Thursday, March 10, 2016

Q&A with JudoInside's Hans Van Essen


JudoCrazy: What’s your background in judo?

Hans van Essen: I have a black belt in judo and I love the sport but I was not good enough to be a world-level player, so I decided to be a world player in another aspect of the sport.

JC: When did you start collecting judo results and why?
HVE: I started when I was 18. Even in my teens I knew I wanted to be a sports journalist, so rather than just watching judo events, I wanted to know also know more about the players, what their previous results were, who they won against, who they lost against and so on. This all started as a journalistic endeavor.

JC: How did JudoInside come about?
HVE: In 1992, I gathered information from my database of results and turned it into a judo yearbook. It cost quite a lot of money back then to do a book for a sport that’s quite niche. But it was the foundation for which I would eventually build JudoInside, which came about in March 2002. By then, it made sense to harness the power of the Internet.

JC: Is JudoInside updated automatically via some feed, perhaps from the IJF? Or is it updated manually or at least partially so?
HVE: Everything sits in a database which allows me to automatically generate things like the popular Head To Head results. But the raw results still have to be entered manually.  I know it sounds stupid to have to do that in this day and age but there aren’t many resources that can deliver structured data from judo competitions, which can deliver consistent spelling for names of players and so on. So, if you try to automate it you will end up having to manually inspect all the results and manually fixing the mistakes one by one. In the end, it’s much better to do it right in the first place, which unfortunately means manual data entry.



JC: Much of what you do can be done from your home. How much travelling to judo competitions do you do?

HVE: You don’t necessarily need to be at an event to capture the results or even to cover it. In fact, there are a lot of distractions when you are at an event. But I do still travel to competitions – about one per month – mainly to catch up with people and do some networking. It’s always a pleasure to speak to athletes, many of whom use JudoInside to keep track of their own results as well as those of their rivals. 

JC: How much time do you spend on your site?
HVE: I’d say an average of 10 hours per day. It’s not just about inputting results but also checking and making sure there is consistency. Sometimes players get married and their surname changes. And then you’ve got the Koreans, the Mongolians and the Chinese whose names can be spelled in many ways. Sometimes it’s not clear which are their surnames and which are their personal names. I’ve also got to keep track of the latest World Rankings, I’ve got photos to upload and tag. Videos too. And then there’s the news updates. Lots of things to do!

JC: Why isn’t a person like you working for the IJF?
HVE: Ha… ha… that’s a question for the IJF. Look, they have a top-notch media team, so I don’t think they are lacking in anything there. But I think I can add value in other ways. What I’ve done with JudoInside is there for all to see.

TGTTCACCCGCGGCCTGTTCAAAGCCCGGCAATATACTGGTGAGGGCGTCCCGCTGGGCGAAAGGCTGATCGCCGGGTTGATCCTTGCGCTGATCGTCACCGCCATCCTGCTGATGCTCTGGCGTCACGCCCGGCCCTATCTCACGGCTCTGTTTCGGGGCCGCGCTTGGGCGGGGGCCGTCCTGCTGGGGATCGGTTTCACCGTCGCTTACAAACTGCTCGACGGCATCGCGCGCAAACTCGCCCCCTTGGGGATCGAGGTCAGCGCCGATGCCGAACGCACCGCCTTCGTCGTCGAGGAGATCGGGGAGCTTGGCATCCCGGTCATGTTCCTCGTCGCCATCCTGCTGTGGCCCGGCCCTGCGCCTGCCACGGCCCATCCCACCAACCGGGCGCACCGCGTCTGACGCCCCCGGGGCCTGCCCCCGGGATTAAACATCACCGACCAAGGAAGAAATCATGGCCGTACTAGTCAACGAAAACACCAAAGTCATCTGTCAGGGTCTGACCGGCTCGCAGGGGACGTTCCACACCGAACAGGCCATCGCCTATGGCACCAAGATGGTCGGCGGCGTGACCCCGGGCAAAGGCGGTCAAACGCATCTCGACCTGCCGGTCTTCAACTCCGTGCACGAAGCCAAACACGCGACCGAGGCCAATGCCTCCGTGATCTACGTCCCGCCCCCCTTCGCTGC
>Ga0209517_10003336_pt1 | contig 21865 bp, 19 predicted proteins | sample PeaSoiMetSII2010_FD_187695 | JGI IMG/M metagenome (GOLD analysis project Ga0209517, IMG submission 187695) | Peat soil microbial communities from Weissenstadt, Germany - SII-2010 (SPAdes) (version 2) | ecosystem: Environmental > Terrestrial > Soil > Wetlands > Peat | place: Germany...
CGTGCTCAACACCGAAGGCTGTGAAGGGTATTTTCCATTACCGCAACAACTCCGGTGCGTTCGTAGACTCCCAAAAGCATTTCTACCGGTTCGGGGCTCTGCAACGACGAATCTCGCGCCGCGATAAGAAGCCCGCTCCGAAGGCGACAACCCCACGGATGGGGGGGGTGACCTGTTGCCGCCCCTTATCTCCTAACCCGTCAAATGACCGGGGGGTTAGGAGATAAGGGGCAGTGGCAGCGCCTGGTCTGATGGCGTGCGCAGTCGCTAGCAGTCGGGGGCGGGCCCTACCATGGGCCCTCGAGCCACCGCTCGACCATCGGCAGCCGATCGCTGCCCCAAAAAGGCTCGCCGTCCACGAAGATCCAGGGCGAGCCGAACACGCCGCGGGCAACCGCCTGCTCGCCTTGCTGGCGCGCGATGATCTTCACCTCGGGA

JC: Surely JudoInside is not the only work you do. What else do you do to make a living?
HVE: I work for a sports data company, Opta Sports, selling all kinds of sports data to the media. I also provide some technical analysis to judo federations in some countries. I can’t disclose who but I can say that I work with some of the top judo nations in the world. They need information and data analysis to make informed decision on player selection, budgeting and so on. I help provide the analysis for that.

JC: In recent years we have seen the emergence of lots of online video resources for judo. But there still isn’t a lot of news resources. Why do you think that is so?
HVE: I think in the world of judo, much of the news resources are very localized – focused on news for a particular region and published in their own languages. If you want to talk about truly international judo news resources published in English, I think there are not many. I try to fill that vacuum with JudoInside but I’m still not satisfied with what I’ve done so far. There’s still more to do.

JC: Who are the players today that you find most exciting?
HVE:
Among the men, Zantaraia (UKR), Iliadis (GRE), Toth (HUN), Gonzalez (CUB). For the women, Matsumoto (JPN), Gerbi (ISR), Trstenjak (SLO). I have to say though, like many others, I’m very impressed with the Japanese and the South Koreans. They seem to have a top-notch team going into Rio 2016. The former has got Takato, Ebinuma, Ono, while the latter has got the two An’s (Baul and Changrim) and Gwak. As I'm Dutch, I have some favorites from the Netherlands as well such as Noel van 't End and Frank de Wit. The Dutch have some medal potential in Rio, I think."

JC: Will you be in Rio 2016?
HVE: Interesting question but one that I have no answer yet. I can do more work monitoring from home but my heart says I must go back to Rio where I was in 2007 and 2013 (for the World Championships). Let’s see!

JC: What keeps you going?
HVE:
What I’m doing has real value to a lot of people. Many athletes actually grew up with JudoInside, from the time they were youths to where they are now today, competing at the top senior level. The best feeling is when I’m at some event and the athletes tell me how much they appreciate the work I do. Call me “Judo Crazy” because I’ll always be doing this. 

1 comment:

  1. Hans is a walking encyclopedia of judo. It's his life and I do not know anyone who knows so much about judo and has so much passion for judo. Rightly this interview and coverage of a great judo knower. AdH.

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